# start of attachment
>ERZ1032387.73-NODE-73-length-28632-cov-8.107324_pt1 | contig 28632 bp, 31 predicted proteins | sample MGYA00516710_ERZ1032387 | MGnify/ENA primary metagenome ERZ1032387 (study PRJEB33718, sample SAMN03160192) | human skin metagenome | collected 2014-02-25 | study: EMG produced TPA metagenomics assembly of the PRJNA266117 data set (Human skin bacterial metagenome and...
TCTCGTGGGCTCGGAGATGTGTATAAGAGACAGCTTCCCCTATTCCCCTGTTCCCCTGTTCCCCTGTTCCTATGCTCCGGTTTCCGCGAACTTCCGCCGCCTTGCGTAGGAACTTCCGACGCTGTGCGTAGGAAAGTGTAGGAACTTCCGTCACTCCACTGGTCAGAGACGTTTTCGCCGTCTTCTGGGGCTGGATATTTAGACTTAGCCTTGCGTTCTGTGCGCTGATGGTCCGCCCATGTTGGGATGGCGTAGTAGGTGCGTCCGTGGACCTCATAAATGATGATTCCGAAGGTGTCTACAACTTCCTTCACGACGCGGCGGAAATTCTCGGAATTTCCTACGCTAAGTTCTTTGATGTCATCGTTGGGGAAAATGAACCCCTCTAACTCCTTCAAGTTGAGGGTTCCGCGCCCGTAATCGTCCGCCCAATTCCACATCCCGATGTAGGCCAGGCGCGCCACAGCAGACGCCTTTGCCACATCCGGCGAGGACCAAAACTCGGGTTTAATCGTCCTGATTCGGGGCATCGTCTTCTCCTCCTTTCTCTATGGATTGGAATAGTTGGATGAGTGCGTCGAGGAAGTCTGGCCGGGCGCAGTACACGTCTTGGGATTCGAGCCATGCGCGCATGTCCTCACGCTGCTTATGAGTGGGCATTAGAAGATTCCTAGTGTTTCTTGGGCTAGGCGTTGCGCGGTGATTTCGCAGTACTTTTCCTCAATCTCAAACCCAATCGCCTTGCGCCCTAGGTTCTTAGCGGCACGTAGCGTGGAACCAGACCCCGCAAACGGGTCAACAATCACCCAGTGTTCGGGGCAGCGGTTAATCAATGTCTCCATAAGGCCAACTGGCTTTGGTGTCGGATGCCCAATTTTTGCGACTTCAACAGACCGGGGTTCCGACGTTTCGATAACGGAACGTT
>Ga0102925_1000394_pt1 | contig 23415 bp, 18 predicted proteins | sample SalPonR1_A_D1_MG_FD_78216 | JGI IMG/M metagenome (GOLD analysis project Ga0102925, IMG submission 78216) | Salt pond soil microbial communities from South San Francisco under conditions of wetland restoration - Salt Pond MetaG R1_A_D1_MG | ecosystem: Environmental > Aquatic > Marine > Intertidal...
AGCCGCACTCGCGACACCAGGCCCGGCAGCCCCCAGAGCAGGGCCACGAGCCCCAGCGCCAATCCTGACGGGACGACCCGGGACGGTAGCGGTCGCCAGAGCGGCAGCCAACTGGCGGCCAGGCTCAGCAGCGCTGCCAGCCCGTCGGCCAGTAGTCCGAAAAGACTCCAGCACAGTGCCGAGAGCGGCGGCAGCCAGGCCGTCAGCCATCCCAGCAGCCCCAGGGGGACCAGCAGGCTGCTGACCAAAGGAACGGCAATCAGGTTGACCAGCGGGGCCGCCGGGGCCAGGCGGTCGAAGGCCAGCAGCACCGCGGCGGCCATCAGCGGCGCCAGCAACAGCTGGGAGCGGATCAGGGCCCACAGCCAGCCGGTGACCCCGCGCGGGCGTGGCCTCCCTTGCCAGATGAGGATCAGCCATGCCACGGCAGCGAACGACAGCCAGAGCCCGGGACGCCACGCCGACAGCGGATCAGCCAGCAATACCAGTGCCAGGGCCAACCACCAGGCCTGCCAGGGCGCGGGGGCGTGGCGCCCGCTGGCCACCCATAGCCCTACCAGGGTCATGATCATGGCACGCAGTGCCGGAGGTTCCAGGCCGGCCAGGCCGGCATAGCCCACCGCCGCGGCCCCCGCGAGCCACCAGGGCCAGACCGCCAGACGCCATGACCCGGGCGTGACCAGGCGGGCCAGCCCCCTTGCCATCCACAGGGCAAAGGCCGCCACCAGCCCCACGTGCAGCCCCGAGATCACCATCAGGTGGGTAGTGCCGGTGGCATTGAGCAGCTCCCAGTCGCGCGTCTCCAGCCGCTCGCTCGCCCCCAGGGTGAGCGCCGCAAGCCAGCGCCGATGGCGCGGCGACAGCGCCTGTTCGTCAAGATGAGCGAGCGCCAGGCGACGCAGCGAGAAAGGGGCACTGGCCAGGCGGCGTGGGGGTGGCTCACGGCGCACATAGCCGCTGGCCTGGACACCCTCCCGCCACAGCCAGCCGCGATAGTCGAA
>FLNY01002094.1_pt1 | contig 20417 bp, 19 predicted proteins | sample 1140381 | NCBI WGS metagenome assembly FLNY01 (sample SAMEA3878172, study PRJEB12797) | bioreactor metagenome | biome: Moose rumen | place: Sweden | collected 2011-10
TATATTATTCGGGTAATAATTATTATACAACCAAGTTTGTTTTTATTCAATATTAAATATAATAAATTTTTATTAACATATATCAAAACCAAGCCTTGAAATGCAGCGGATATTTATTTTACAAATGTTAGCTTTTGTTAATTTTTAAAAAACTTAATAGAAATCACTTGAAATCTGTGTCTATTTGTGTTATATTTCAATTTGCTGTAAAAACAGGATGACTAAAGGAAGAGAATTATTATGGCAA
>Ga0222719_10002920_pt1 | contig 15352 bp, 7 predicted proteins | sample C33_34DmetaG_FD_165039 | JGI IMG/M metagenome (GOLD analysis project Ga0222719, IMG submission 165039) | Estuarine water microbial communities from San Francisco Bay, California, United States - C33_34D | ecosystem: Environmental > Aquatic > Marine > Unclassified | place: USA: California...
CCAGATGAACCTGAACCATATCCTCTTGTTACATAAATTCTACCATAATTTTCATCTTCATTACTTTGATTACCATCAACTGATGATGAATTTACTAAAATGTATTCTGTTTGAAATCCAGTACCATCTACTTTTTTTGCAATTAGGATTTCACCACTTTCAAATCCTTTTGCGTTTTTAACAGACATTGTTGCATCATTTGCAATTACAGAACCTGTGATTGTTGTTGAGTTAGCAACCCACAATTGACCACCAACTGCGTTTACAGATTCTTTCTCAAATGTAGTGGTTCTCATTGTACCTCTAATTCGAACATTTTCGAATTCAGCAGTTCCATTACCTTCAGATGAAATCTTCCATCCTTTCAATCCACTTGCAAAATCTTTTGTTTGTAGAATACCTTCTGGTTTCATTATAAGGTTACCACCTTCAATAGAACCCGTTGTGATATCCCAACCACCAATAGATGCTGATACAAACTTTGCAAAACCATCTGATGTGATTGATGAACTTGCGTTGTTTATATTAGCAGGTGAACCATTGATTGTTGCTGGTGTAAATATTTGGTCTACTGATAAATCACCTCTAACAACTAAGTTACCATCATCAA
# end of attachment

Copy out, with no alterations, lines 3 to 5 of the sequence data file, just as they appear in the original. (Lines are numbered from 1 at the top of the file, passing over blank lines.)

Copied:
>Ga0102925_1000394_pt1 | contig 23415 bp, 18 predicted proteins | sample SalPonR1_A_D1_MG_FD_78216 | JGI IMG/M metagenome (GOLD analysis project Ga0102925, IMG submission 78216) | Salt pond soil microbial communities from South San Francisco under conditions of wetland restoration - Salt Pond MetaG R1_A_D1_MG | ecosystem: Environmental > Aquatic > Marine > Intertidal...
AGCCGCACTCGCGACACCAGGCCCGGCAGCCCCCAGAGCAGGGCCACGAGCCCCAGCGCCAATCCTGACGGGACGACCCGGGACGGTAGCGGTCGCCAGAGCGGCAGCCAACTGGCGGCCAGGCTCAGCAGCGCTGCCAGCCCGTCGGCCAGTAGTCCGAAAAGACTCCAGCACAGTGCCGAGAGCGGCGGCAGCCAGGCCGTCAGCCATCCCAGCAGCCCCAGGGGGACCAGCAGGCTGCTGACCAAAGGAACGGCAATCAGGTTGACCAGCGGGGCCGCCGGGGCCAGGCGGTCGAAGGCCAGCAGCACCGCGGCGGCCATCAGCGGCGCCAGCAACAGCTGGGAGCGGATCAGGGCCCACAGCCAGCCGGTGACCCCGCGCGGGCGTGGCCTCCCTTGCCAGATGAGGATCAGCCATGCCACGGCAGCGAACGACAGCCAGAGCCCGGGACGCCACGCCGACAGCGGATCAGCCAGCAATACCAGTGCCAGGGCCAACCACCAGGCCTGCCAGGGCGCGGGGGCGTGGCGCCCGCTGGCCACCCATAGCCCTACCAGGGTCATGATCATGGCACGCAGTGCCGGAGGTTCCAGGCCGGCCAGGCCGGCATAGCCCACCGCCGCGGCCCCCGCGAGCCACCAGGGCCAGACCGCCAGACGCCATGACCCGGGCGTGACCAGGCGGGCCAGCCCCCTTGCCATCCACAGGGCAAAGGCCGCCACCAGCCCCACGTGCAGCCCCGAGATCACCATCAGGTGGGTAGTGCCGGTGGCATTGAGCAGCTCCCAGTCGCGCGTCTCCAGCCGCTCGCTCGCCCCCAGGGTGAGCGCCGCAAGCCAGCGCCGATGGCGCGGCGACAGCGCCTGTTCGTCAAGATGAGCGAGCGCCAGGCGACGCAGCGAGAAAGGGGCACTGGCCAGGCGGCGTGGGGGTGGCTCACGGCGCACATAGCCGCTGGCCTGGACACCCTCCCGCCACAGCCAGCCGCGATAGTCGAA
>FLNY01002094.1_pt1 | contig 20417 bp, 19 predicted proteins | sample 1140381 | NCBI WGS metagenome assembly FLNY01 (sample SAMEA3878172, study PRJEB12797) | bioreactor metagenome | biome: Moose rumen | place: Sweden | collected 2011-10